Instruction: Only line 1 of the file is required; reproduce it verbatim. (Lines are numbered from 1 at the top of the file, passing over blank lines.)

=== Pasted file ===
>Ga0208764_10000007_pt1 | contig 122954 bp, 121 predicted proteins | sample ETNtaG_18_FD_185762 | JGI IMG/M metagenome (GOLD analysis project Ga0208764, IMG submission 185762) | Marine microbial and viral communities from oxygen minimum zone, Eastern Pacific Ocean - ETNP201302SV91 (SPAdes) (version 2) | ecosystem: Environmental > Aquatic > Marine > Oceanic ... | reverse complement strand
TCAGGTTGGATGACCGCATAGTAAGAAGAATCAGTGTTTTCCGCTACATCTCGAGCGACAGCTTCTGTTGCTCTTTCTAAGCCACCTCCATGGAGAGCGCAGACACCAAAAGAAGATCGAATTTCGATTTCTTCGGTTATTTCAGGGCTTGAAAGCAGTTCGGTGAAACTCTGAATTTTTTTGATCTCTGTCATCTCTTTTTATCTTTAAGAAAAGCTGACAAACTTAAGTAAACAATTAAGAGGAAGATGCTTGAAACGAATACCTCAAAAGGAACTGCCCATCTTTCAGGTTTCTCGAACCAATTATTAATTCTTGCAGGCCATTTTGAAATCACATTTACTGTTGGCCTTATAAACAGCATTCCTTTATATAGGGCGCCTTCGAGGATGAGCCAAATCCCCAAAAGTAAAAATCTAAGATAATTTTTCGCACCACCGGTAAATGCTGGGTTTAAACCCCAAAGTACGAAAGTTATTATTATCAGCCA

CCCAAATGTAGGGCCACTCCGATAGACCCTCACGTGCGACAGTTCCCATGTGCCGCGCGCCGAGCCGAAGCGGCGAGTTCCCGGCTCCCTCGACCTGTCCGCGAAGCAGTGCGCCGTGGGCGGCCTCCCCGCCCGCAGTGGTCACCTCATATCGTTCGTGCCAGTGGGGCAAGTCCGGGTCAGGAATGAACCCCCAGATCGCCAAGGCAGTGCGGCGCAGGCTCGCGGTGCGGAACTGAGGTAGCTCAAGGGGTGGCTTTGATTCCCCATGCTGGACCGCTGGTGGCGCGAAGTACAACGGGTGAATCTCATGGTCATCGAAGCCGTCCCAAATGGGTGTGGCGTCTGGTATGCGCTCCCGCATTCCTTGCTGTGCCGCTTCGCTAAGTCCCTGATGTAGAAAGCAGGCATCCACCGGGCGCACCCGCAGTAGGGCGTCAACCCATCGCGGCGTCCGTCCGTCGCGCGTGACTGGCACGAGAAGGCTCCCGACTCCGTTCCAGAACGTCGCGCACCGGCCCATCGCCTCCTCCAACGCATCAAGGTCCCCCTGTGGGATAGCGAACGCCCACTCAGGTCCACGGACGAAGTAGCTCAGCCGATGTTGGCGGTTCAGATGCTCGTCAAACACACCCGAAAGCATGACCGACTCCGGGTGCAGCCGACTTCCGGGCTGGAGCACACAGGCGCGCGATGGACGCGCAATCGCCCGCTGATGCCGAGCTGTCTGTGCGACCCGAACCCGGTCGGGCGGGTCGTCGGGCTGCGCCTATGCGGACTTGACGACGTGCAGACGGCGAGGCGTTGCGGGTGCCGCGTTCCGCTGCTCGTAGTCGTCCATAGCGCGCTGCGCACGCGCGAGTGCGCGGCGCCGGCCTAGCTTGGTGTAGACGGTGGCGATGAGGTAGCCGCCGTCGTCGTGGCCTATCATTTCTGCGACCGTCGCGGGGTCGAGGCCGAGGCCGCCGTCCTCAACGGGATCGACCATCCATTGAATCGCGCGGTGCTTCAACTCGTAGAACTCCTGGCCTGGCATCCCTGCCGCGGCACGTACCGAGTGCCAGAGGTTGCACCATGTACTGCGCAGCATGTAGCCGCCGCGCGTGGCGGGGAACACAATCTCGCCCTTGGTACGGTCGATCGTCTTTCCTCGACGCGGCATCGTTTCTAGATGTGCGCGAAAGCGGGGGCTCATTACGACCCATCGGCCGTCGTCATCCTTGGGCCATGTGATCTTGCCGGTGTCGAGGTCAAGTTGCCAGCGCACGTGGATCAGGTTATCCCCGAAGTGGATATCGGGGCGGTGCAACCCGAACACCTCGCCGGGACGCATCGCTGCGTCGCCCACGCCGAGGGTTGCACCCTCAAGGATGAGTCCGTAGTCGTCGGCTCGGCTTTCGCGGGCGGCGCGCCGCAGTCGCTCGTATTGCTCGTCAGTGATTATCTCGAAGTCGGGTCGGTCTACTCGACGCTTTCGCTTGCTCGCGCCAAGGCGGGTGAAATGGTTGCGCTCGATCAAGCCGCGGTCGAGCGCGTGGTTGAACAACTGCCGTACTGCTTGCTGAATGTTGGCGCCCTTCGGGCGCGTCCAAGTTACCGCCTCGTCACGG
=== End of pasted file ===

>Ga0208764_10000007_pt1 | contig 122954 bp, 121 predicted proteins | sample ETNtaG_18_FD_185762 | JGI IMG/M metagenome (GOLD analysis project Ga0208764, IMG submission 185762) | Marine microbial and viral communities from oxygen minimum zone, Eastern Pacific Ocean - ETNP201302SV91 (SPAdes) (version 2) | ecosystem: Environmental > Aquatic > Marine > Oceanic ... | reverse complement strand